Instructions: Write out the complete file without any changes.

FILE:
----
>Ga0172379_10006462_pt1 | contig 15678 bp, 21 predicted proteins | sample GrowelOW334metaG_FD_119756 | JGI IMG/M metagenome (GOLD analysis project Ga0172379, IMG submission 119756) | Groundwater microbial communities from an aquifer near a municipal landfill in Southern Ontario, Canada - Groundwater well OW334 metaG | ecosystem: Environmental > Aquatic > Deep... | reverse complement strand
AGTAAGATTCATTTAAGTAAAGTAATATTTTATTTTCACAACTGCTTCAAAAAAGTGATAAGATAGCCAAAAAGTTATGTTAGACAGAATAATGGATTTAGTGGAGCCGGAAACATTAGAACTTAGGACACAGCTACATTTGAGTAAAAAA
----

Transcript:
>Ga0172379_10006462_pt1 | contig 15678 bp, 21 predicted proteins | sample GrowelOW334metaG_FD_119756 | JGI IMG/M metagenome (GOLD analysis project Ga0172379, IMG submission 119756) | Groundwater microbial communities from an aquifer near a municipal landfill in Southern Ontario, Canada - Groundwater well OW334 metaG | ecosystem: Environmental > Aquatic > Deep... | reverse complement strand
AGTAAGATTCATTTAAGTAAAGTAATATTTTATTTTCACAACTGCTTCAAAAAAGTGATAAGATAGCCAAAAAGTTATGTTAGACAGAATAATGGATTTAGTGGAGCCGGAAACATTAGAACTTAGGACACAGCTACATTTGAGTAAAAAA